Justice Department Expands Tribal Police Help, Calling It 'Right Thing To Do'
Last year, police in Washington state were chasing a lead about an elder abuse case that quickly took a turn toward the criminal.
Mark Williams, a veteran detective for the Suquamish Police Department, said he'd learned the nickname of a potential suspect in a kidnapping of a man in his 90s who suffered from poor health — but he needed to find the suspect's real name and address.
With a little digging and a few keystrokes, and the help of a Justice Department program that connects Native American tribes to national crime databases, Williams linked the nickname he'd learned with a full name, an address, and a vehicle registration.
That led to an hours-long standoff at a residence in North Tacoma, but one with a happy ending: the elderly man walked out of the home and into the arms of a trusted friend waiting outside. His alleged kidnapper faced prosecution in the tribal justice system and served jail time over the incident.
This week, the U.S. Justice and Interior Departments are expanding the program that helped Williams crack that case, doubling the access to cover 72 tribes, with more on the way.
"Information is really the coin of the realm these days," said Trent Shores, the U.S. Attorney for the Northern District of Oklahoma, and a citizen of the Choctaw Nation.
"Information access is key for tribal law enforcement so that when they engage with subjects, so that when they arrest individuals and book them, they can be aware of who these people are, what their criminal histories are. It's going to promote tribal safety."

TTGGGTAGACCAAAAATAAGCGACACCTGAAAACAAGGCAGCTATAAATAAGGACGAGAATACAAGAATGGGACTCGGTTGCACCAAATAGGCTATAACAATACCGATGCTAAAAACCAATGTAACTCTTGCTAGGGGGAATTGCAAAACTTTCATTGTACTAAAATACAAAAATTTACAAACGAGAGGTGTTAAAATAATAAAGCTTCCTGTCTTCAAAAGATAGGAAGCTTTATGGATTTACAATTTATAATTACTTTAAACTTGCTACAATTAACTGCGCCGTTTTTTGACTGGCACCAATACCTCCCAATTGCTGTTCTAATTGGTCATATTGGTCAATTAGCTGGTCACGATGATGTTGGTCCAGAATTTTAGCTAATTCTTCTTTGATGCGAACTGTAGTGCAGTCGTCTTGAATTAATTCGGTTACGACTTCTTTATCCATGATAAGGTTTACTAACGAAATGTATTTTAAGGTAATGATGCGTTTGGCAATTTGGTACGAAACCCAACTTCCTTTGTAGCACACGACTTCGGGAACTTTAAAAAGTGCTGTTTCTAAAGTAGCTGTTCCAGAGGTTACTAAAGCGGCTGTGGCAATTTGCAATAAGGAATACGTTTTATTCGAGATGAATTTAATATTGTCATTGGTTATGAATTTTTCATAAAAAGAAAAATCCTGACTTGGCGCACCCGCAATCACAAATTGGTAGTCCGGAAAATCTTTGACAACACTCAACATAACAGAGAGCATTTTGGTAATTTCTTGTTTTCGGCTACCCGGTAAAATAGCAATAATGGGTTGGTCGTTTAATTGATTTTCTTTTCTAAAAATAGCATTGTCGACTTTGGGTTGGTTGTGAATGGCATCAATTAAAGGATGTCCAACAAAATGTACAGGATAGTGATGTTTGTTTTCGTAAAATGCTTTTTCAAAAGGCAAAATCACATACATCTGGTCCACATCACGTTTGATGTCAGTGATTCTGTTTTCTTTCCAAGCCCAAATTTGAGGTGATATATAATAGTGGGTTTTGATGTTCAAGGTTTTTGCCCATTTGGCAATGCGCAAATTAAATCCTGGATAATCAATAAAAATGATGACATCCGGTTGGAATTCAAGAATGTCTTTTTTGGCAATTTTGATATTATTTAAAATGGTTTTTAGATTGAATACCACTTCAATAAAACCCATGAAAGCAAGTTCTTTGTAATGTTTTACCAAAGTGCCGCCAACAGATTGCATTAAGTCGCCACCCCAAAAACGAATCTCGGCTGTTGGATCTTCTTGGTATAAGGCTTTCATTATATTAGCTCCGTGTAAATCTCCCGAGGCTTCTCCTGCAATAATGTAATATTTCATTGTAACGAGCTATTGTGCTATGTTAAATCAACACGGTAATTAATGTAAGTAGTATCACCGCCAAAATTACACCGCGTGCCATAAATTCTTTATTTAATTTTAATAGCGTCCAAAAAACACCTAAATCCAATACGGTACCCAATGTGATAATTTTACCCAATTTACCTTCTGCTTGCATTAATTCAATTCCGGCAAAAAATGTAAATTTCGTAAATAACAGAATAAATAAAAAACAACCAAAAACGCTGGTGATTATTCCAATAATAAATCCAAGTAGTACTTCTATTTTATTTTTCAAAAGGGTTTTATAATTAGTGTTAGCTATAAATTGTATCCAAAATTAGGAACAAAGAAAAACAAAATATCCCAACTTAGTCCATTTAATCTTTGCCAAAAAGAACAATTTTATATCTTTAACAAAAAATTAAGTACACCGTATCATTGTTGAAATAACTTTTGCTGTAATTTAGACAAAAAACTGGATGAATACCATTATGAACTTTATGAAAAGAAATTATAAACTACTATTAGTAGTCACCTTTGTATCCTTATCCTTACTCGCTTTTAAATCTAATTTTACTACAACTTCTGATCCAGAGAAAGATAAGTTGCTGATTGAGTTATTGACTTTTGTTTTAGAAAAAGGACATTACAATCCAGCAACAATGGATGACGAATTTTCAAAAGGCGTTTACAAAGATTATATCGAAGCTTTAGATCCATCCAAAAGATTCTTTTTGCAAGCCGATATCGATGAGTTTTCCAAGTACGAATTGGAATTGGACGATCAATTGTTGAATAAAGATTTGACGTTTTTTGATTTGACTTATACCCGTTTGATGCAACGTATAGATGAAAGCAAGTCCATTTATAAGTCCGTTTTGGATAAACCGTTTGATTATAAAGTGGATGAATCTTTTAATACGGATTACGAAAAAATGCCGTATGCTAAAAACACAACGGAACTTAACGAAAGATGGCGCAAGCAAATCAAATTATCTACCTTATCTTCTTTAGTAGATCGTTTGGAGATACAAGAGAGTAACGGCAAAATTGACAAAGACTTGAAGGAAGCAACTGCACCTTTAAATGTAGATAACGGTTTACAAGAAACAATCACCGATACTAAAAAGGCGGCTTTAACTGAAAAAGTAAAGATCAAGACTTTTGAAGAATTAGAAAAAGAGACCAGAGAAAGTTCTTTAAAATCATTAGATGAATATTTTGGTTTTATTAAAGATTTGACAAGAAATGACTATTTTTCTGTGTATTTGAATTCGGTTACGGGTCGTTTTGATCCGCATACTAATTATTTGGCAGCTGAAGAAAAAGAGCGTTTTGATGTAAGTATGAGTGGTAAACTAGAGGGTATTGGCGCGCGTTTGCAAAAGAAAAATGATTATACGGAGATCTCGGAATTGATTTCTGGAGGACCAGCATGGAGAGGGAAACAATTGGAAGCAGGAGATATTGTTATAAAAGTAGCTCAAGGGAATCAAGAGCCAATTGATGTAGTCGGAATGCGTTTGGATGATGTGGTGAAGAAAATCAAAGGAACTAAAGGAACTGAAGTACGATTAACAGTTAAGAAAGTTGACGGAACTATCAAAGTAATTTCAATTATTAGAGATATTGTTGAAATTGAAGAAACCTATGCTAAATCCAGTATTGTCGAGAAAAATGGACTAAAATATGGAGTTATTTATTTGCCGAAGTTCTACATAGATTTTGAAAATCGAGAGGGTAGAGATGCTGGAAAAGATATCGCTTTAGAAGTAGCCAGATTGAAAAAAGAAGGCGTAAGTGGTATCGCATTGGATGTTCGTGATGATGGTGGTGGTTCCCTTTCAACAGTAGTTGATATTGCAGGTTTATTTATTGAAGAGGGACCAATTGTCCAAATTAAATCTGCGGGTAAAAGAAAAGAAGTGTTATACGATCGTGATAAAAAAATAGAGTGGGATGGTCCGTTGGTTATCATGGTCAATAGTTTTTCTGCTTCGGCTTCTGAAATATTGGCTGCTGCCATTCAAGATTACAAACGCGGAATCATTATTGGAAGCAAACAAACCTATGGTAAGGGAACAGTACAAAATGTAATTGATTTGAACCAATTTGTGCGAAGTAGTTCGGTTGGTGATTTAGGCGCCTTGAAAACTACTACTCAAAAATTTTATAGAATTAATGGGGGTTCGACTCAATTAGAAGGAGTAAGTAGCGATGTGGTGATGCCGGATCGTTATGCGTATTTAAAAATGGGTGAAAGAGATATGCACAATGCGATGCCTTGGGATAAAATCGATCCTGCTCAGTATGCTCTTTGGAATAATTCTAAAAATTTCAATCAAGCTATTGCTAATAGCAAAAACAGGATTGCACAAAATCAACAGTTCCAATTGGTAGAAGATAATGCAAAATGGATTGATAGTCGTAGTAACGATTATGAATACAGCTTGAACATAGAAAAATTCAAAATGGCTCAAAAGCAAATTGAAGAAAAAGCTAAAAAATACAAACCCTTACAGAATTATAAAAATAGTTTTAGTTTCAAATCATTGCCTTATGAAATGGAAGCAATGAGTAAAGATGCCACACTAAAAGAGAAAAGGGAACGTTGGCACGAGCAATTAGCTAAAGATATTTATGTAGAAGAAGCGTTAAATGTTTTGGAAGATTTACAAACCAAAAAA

The information-sharing program is a rare example of the Trump administration building on an effort that launched during the Obama years. There's a reason for that, Shores said.
"It transcends political party, it transcends administration, and what it tells us that collaborative law enforcement, good common sense law enforcement, is just the right thing to do," he said.
The program covers a number of real-world situations: assisting with the registration of sex offenders; identifying human remains; locating endangered and missing people; arming tribal law enforcement with information about people they encounter in traffic stops; and conducting background checks to vet foster parents.
Without the Tribal Access Program, tribal law enforcement can be forced to rely on state officials to gain access to those crime information databases.
The program offers training, software and even hardware kiosks, computer terminals equipped with palm print readers that can help do background checks for people who work with children such as teachers or bus drivers.
"It allows tribes to assert their sovereignty and the sovereignty of their courts in a way that is protective of the community and consistent with our relationship with the tribes," said Tracy Toulou, director of the Office of Tribal Justice at the DOJ.
The Interior Department's Bureau of Indian Affairs is deploying kiosks to 30 locations and expect to grant some access to about 50 tribes.
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